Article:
SAIL – Sustainable Adaptation of (Peri)Urban Industrial Lands

  Scene collage Copyright: © Robin Chang  

Steps Forward in Comparatively Re/thinking (Peri)Urban Industrial Lands

The aim of this pilot study is to find ways forward in re/thinking urban and spatial planning as an outcome of, or in relation to the changing nature of (peri)urban industrial lands. A substantial challenge for many urban centres is to develop and modernise industrial lands. Legacy industrial lands serve as a spatial and functional nexus in cities – vital to environmental, economic, and social stability. Often these lands are ecologically vulnerable, sitting in, or encroaching on topographically sensitive and wet areas, while also interacting with other natural functions such as hydrological systems that require management for public health and safety. Economically, these lands host institutions for production, distribution or warehousing, public utilities, research or development as well as education. In the tension between environmental and economic demands, is the need to balance social objectives for employment and livelihood opportunities and preservation or hybridization of heritage values. In other words, cities’ steps toward integrating built and natural landscapes are only as effective as their local communities can accept or encourage these new functions. This complexity compels us to confront the dynamic challenges of (peri)urban industrial lands in a manner framed by principles of adaptation but also criteria responding to Sustainable Development Goals (SDGs) targets ranging from affordable access to resources, through industrial or innovative development, to economic growth, as well as sustainable and climate sensitive development and action.

  Site inspection of an industrial wasteland Copyright: © Robin Chang

An update to current re/thinking on industrial lands invites us to inspect trends that are influencing the old and new modes of production and productivity on industrial lands as well as the urban and spatial planning processes or regulatory controls that address new needs or reinforce existing barriers. This work follows the hypothesis that processes of plan formation and regulatory controls or codes are evolving in concert with the changing nature of urban and industrial lands; it also explores how this evolution might increasingly allow for or emphasize enabling or performance-based criteria. In response, this pilot and comparative study of urban and industrial lands in the Ruhr Region and the Metro Vancouver Regions will follow three broad themes to frame the general research programme: Productivity, Planning Instruments & Policy, and Stakeholders & Management. These provide starting points to consider relationships and interactions that support the conversations on and crafting of enabling or performance-based policy as a means for pursuing sustainability on (peri)industrial lands. This pilot project will provide an analytical baseline through activity coupling research as well as research-oriented teaching and learning. Finally, the results from this project will help prioritize research questions for future work contributing to the contemporary transformation of forms and functions on (peri)urban industrial lands.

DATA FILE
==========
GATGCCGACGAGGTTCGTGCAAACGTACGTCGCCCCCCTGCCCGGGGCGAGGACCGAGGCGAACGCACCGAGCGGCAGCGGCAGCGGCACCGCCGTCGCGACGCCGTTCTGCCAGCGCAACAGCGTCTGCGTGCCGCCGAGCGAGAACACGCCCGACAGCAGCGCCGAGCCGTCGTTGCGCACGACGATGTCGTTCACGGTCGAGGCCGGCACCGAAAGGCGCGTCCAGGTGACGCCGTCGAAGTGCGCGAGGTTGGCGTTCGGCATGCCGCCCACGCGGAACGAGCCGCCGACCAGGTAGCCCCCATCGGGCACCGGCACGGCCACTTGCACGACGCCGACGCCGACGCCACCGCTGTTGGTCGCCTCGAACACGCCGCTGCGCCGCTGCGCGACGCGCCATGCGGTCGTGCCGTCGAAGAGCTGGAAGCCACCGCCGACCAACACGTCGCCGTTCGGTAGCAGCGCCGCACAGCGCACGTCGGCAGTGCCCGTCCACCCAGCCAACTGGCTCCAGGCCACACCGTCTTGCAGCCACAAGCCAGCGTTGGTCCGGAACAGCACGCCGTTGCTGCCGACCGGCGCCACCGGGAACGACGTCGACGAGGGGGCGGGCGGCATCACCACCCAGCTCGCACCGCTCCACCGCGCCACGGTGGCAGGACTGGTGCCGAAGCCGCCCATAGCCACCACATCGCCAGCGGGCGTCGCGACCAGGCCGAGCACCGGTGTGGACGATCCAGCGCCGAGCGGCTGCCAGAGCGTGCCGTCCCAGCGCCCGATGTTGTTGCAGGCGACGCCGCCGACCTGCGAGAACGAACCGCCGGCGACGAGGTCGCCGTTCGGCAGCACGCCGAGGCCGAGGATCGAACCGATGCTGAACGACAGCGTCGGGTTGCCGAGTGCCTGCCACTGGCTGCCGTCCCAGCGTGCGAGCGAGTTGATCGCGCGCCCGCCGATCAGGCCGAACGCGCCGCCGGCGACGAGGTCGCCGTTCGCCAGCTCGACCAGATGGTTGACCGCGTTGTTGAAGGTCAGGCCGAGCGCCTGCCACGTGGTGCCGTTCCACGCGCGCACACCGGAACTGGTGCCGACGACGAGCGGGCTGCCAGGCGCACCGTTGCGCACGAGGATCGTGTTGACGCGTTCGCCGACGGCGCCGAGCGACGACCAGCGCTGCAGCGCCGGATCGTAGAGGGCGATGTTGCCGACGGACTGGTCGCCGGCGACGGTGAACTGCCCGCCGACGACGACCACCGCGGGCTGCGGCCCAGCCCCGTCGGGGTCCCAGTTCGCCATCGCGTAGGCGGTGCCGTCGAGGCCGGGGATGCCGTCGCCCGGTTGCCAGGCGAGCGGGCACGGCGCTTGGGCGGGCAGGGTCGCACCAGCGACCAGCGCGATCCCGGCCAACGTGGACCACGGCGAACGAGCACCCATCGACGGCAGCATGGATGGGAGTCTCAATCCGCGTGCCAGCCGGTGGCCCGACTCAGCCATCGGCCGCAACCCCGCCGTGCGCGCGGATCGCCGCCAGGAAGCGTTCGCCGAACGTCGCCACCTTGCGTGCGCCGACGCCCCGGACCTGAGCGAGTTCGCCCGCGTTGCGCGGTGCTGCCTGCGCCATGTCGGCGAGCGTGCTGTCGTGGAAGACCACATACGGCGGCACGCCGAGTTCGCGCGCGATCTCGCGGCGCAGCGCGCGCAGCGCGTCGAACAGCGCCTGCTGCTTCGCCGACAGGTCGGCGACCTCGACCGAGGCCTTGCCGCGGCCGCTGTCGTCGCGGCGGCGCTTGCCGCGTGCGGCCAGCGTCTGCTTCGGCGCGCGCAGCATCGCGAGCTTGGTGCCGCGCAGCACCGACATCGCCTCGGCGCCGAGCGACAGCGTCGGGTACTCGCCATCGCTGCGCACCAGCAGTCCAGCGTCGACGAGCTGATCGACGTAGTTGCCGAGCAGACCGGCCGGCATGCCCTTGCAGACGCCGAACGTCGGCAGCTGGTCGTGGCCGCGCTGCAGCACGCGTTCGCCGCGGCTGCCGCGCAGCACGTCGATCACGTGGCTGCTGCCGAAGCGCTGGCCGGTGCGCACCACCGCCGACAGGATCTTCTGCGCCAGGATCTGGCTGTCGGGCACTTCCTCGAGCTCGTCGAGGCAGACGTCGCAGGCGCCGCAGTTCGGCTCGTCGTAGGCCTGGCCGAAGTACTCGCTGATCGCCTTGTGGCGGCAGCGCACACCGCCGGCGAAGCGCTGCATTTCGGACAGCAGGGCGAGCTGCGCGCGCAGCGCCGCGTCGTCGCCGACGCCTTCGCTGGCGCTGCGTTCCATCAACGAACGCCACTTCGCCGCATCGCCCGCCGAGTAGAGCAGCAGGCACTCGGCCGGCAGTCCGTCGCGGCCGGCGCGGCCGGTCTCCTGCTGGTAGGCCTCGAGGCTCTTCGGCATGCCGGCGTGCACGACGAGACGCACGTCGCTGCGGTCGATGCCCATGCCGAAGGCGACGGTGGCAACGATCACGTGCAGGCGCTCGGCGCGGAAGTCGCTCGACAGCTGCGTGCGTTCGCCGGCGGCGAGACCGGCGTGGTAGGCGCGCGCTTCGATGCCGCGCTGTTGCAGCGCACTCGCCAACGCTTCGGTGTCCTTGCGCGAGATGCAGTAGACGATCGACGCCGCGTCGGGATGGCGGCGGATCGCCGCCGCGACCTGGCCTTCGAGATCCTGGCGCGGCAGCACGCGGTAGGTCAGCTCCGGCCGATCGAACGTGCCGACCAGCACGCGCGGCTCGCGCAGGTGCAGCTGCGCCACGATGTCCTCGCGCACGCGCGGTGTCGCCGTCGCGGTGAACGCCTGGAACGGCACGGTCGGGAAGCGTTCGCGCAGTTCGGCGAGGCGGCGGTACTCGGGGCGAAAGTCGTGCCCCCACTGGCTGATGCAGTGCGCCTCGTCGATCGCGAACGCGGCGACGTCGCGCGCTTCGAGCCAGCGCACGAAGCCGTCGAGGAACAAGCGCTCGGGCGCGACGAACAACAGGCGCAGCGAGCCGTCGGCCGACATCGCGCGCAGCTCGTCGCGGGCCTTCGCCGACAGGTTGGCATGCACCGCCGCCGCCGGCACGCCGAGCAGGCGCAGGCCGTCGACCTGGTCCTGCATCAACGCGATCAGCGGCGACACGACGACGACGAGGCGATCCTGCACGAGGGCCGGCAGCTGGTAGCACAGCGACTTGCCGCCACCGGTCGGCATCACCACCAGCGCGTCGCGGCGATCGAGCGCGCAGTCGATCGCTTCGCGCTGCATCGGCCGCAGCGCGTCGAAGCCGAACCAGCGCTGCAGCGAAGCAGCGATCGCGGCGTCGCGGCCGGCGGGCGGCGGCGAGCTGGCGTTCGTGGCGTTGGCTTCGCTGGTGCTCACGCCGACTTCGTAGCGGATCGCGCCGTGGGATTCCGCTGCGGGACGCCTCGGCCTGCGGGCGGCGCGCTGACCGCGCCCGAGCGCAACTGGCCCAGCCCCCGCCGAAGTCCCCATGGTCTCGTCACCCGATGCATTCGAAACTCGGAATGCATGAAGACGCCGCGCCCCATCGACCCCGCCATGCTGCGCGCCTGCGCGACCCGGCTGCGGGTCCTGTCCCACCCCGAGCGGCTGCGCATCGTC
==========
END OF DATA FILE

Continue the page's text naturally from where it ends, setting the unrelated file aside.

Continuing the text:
Graphic research subject Copyright: © Robin Chang, Agnes Förster

Related Links:

Pt.Seminar 2022: Productive Processes – Sustainable Transitions for Urban Industrial Lands

pnd Special Issue 1/2023 – Productive Processes


Project Information

  • Funding Partner
    DAAD - Deutscher Akademischer Austauschdienst
  • Cooperating Partners
    Simon Fraser University I Prof. Dr. Meg Holden, Dr. Annika Airas
  • Project Leads at RWTH at Aachen University
    Robin Chang, Prof. Dr. Agnes Förster
  • Project Time Frame
    July 2021 to December 2022
  • Services Provided by the Chair
    Overall conception and project management, data collection (interviews, site visits), initial analysis and documentation